Academic Research

Introduction

In 2013 just over a million pupils in England were identified as those for who English as an Additional Language (EAL) (cited in Strand, Malmberg and Hall, 2015) attended a mainstream educational establishment. 

EAL Students historically have been on a par as their First Language English (FLE) peers when undertaking GCSE’s. 58.3% of EAL students achieved 5+ A*-C in comparison to 60.9% FLE students. However, identified strengths have been in maths, as opposed to reading tasks. To date research has suggested the additional funding used to support EAL students has been influential in positive outcomes for this group of students. Current funding, for all students, has been cut; with this in mind it may well be prudent for secondary schools to consider alternate supportive strategies which continue to enable the EAL student to achieve academic success.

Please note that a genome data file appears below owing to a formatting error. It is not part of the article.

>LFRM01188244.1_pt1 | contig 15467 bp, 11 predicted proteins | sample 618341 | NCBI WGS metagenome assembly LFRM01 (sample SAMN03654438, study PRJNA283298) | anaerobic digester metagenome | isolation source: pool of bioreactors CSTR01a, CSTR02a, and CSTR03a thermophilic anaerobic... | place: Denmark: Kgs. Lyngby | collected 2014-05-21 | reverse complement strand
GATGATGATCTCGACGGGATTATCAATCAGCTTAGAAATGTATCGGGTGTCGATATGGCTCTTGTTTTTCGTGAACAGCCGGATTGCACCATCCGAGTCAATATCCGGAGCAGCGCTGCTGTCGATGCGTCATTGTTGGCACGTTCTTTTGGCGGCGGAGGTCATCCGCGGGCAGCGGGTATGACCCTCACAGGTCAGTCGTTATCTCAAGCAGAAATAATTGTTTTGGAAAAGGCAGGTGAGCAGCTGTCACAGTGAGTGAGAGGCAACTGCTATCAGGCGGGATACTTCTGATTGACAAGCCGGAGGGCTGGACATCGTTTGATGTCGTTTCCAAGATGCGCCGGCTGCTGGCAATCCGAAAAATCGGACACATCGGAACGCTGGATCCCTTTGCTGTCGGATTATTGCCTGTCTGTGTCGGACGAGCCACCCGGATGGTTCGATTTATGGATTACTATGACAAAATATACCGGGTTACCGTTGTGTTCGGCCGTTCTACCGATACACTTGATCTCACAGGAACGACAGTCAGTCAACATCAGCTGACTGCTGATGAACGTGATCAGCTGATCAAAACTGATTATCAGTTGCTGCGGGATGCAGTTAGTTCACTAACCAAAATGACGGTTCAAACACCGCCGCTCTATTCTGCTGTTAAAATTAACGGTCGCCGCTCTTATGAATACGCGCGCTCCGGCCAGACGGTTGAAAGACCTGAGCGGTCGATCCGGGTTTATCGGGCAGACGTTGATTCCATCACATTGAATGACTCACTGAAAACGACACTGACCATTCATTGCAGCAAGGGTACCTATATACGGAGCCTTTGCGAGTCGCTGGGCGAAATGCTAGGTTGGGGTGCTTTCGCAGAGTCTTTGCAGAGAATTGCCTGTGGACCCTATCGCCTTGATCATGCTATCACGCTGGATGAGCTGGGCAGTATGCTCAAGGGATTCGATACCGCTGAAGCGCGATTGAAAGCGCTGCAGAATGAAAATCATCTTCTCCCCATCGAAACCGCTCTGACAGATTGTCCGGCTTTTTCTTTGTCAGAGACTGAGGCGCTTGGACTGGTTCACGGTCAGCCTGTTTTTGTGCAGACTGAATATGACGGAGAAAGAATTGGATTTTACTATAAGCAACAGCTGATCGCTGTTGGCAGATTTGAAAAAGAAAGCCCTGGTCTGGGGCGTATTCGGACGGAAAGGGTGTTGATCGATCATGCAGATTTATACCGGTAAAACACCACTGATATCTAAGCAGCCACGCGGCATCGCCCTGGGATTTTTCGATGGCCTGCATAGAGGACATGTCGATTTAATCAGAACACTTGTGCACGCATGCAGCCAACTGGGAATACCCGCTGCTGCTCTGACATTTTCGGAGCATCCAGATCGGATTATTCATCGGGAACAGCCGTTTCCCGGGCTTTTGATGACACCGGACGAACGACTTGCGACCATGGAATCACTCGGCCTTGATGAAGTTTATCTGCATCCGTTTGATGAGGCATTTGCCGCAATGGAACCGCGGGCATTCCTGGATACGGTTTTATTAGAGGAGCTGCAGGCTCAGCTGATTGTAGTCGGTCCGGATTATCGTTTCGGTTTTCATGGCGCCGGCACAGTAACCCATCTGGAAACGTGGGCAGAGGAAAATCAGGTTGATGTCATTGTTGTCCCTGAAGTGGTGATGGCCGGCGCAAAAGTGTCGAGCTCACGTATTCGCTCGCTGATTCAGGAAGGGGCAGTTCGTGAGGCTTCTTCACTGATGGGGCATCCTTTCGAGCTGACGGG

The study is one of an initial growth of interest studies in relation to alternative supportive tools. This study will focus on the C-Pen Reader. EAL students were each given a C-Pen Reader for use in the classroom, free periods and home study. The students were encouraged to use the pen for social reading alongside encouraging their parents to make use of the pen; studies such as that conducted by Desforges and Abouchaar (2003) have suggested the importance of parental involvement in a child’s education. STUDY OF ENGLISH AS ADDITIONAL LANGUAGE STUDENTS AND THE SUPPORTIVE USE OF THE C.PEN READER - FEBRUARY 16, 2017 3 

As a first research paper on reader pens, this initial study will concentrate on suggestions for future studies alongside the quantitative and qualitative aspects of the research findings. 

Hypothesis: Use of the C-Pen Reader by EAL students will support them to gain understanding of any written text provided in lessons and enhance positivity of emotional well-being; namely confidence and attitude to learning.